Rescher’s many honors include the Alexander von Humboldt Prize for Humanistic Scholarship in 1983, the Belgian Cardinal Mercier Prize in 2005, and the Thomas Aquinas Medal of the American Catholic Philosophical Association in 2007. An honorary member of Oxford’s Corpus Christi College, Rescher has been elected to membership in the American Academy of Arts and Sciences, the European Academy of Arts and Sciences, The Royal Society of Canada, the Institut International de Philosophie, the Academie Internationale de Philosophie des Sciences, and the Royal Asiatic Society of Great Britain and Ireland. His contributions to philosophy have been recognized by the award of honorary degrees from seven universities on three continents.

In 2010, Rescher donated his massive collection of materials on philosophy to the University’s Hillman Library. In turn, the University honored Rescher for his lifetime of achievement and devotion to the University by establishing the Dr. Nicholas Rescher Fund for the Advancement of the Department of Philosophy, which includes a prestigious biennial award, the Nicholas Rescher Prize for Contributions to Systematic Philosophy. Ernest Sosa, Board of Governors Professor of Philosophy at Rutgers University, was the inaugural recipient of the Rescher Prize. One of Rescher’s first students, Sosa earned his PhD from Pitt in 1964 before beginning his distinguished career in philosophy.

In the earlier years of his career, Rescher worked extensively in symbolic and philosophical logic. His innovations in this field include the “Rescher quantifier” as well as the “Rescher-Dienes implication relation” with the “Rescher-Manor consequence relation.” Over the years, some dozen books and monographs have been published on his philosophical work.

Rescher is a former president of the American Philosophical Association, the American Catholic Philosophical Association, the American Metaphysical Society, the G.W. Leibniz Society of America, and the C.S. Pierce Society. He also has served as an officer of the International Federation of Philosophical Societies, an organ of UNESCO.

At Pitt, Rescher chaired the philosophy department in 1980-81. He is currently cochair of the University’s Center for Philosophy of Science, along with its founder, Adolf Grünbaum, Andrew Mellon Professor of Philosophy of Science at Pitt, who has been Rescher’s colleague ever since helping to recruit him to Lehigh University in 1957.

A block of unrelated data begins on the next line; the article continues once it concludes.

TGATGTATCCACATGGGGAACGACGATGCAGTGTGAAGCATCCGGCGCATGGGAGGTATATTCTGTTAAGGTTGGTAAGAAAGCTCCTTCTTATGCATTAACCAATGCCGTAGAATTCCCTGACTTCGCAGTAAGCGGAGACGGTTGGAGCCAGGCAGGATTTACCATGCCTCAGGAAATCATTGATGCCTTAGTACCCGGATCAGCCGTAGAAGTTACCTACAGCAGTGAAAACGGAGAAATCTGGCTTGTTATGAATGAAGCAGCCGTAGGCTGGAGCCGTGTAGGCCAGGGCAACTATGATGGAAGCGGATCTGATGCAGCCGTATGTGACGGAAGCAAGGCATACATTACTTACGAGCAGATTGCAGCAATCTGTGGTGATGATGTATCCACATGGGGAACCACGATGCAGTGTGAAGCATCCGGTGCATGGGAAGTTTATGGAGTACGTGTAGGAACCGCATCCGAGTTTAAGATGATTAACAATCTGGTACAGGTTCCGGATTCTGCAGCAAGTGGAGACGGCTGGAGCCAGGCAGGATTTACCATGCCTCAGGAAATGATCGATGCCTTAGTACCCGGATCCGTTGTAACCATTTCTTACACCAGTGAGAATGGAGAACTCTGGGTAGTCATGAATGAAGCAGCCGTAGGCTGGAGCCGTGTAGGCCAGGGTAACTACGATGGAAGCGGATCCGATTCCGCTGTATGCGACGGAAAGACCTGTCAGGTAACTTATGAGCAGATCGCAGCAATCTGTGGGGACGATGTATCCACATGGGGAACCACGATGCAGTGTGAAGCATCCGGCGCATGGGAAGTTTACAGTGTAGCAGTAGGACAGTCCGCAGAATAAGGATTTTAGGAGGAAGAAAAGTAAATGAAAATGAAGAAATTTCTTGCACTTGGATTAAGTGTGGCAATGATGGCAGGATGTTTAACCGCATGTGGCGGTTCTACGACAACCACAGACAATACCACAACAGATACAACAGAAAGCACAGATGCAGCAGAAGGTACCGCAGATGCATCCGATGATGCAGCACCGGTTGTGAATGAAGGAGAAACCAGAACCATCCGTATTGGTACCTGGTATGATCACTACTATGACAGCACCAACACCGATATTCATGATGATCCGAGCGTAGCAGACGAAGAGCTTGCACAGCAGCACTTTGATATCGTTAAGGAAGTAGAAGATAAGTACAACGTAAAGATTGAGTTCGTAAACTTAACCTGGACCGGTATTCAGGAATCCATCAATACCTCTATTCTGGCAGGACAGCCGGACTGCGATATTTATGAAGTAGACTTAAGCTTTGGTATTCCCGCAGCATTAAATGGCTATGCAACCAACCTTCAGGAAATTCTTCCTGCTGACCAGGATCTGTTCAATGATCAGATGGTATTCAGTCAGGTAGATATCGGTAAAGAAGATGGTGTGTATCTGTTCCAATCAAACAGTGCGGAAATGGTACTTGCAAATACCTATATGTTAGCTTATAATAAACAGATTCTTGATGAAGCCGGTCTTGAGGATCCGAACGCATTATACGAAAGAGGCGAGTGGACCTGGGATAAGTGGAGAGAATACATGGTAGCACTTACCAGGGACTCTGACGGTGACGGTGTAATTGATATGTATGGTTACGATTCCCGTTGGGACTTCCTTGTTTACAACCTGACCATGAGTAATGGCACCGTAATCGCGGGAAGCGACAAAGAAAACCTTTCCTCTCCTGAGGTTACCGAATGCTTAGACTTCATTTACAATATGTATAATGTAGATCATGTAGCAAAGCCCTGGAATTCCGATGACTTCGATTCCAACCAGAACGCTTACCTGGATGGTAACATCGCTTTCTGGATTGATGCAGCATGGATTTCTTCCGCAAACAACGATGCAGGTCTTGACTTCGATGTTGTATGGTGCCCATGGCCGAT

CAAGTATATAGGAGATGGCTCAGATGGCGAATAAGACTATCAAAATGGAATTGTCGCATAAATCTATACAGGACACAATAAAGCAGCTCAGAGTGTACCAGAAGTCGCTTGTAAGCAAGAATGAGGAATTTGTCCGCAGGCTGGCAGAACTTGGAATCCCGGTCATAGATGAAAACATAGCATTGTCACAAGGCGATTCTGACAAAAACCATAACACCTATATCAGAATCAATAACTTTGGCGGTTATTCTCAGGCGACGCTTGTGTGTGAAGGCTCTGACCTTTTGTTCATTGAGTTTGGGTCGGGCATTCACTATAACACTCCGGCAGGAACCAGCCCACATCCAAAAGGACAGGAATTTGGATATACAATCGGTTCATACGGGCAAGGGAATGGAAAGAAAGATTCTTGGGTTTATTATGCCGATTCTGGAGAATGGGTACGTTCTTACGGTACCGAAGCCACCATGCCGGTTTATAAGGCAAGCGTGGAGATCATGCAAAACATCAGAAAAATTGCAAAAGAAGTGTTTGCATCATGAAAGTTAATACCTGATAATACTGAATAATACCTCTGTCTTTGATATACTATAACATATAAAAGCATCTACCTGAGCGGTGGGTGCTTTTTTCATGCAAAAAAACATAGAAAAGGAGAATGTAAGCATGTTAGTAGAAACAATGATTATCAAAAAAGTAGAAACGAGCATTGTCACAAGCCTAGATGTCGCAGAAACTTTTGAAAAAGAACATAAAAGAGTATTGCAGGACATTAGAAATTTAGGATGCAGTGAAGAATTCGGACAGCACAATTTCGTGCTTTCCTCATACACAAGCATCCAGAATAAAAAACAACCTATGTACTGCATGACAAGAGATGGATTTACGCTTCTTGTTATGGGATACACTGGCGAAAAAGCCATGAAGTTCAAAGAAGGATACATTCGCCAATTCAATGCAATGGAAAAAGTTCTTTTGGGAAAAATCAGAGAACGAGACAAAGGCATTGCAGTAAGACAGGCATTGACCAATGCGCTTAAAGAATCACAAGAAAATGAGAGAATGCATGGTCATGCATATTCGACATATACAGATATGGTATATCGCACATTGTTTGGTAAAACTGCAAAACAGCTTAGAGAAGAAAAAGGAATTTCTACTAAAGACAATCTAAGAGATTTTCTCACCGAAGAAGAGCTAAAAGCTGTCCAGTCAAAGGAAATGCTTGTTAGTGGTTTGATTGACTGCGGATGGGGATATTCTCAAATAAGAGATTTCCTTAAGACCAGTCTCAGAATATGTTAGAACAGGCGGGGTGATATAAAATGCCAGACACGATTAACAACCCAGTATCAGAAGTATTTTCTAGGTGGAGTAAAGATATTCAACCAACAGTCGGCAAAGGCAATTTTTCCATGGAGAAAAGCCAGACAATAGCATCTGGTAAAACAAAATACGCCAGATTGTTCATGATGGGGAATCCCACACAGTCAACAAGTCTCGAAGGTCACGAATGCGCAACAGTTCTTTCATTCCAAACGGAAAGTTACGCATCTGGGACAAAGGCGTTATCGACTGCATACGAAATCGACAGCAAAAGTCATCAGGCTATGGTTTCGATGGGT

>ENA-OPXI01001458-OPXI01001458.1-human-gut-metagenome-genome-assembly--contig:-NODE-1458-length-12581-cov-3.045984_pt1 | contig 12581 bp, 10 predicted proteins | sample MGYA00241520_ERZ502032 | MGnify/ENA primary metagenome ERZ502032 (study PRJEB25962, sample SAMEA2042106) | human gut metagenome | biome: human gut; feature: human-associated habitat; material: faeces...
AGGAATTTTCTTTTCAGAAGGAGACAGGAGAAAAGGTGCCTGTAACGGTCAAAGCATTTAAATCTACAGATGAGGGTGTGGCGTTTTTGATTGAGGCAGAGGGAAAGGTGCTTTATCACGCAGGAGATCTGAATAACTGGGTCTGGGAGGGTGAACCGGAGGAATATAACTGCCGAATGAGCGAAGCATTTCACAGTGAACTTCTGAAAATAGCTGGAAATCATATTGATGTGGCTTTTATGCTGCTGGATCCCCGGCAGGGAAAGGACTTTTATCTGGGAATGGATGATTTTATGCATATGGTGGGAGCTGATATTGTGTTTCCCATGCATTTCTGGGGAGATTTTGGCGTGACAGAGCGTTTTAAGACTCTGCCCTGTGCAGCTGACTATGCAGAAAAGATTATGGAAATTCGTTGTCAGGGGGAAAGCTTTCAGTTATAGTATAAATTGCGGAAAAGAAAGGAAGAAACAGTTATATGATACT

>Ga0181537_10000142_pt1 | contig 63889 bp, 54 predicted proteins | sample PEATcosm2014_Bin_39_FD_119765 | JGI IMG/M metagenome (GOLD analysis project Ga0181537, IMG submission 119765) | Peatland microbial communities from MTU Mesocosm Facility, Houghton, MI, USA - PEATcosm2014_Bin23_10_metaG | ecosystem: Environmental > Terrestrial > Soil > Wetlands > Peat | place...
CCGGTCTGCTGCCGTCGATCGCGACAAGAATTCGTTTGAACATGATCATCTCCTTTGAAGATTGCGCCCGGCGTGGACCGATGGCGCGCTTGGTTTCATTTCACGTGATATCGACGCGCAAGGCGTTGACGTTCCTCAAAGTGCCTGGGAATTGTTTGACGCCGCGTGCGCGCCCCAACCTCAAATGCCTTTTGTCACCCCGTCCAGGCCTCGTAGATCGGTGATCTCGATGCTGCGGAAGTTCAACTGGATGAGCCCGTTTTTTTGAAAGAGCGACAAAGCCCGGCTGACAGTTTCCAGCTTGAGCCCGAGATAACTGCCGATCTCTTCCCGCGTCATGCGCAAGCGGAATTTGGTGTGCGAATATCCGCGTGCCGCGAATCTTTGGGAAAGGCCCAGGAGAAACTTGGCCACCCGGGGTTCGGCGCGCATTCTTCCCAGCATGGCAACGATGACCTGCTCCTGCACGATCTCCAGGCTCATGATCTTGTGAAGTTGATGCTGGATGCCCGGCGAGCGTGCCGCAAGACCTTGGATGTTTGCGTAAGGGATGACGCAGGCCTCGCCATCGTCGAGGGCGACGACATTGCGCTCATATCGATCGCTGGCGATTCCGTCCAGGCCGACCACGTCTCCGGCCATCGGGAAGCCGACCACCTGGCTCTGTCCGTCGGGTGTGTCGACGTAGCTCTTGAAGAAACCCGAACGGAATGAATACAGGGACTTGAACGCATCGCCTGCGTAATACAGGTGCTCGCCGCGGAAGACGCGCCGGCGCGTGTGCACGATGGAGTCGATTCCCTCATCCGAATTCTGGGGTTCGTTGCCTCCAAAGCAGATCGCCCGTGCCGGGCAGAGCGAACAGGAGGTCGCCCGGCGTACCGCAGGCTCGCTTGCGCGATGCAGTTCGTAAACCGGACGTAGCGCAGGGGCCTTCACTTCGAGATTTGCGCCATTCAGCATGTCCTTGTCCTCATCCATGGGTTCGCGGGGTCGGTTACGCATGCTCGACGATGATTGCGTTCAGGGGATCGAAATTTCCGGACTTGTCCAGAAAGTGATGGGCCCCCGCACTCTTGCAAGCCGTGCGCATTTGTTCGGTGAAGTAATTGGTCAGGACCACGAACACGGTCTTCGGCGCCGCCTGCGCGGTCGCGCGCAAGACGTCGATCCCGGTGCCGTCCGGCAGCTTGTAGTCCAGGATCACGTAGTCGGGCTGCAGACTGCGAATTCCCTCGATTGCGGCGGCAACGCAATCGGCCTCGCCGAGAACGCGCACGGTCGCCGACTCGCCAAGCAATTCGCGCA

Born in Hagen, Germany, in 1928, Rescher immigrated to the United States at the age of 10. He attended Queens College in New York City, majoring in mathematics, and earned his doctorate in philosophy at Princeton University in 1951, at the age of 22—the youngest person ever to do so in the history of Princeton’s Department of Philosophy.

Prior to joining Pitt’s Department of Philosophy, Rescher served in the U.S. Marine Corps, from 1952 to 1954, and was subsequently employed in the mathematics division of the Rand Corporation in Santa Monica, Calif., from 1954 to 1957. He left Rand for Lehigh University in 1957.

A native of Dortmund, Germany, Busso von Alvensleben has a long and distinguished diplomatic career beginning in 1978 with service in the Federal Foreign Office in Bonn and continuing with assignments at German embassies in Kenya and Israel and at the United Nations, where he was counsellor to the Permanent Mission of the Federal Republic of Germany. He also has served as German ambassador to Sweden and Ireland and became Germany’s Consul General in New York earlier this year.



Pitt Professor Nicholas Rescher, left, is awarded the Officer’s Cross of the Order of Merit by German Consul General Busso von Alvensleben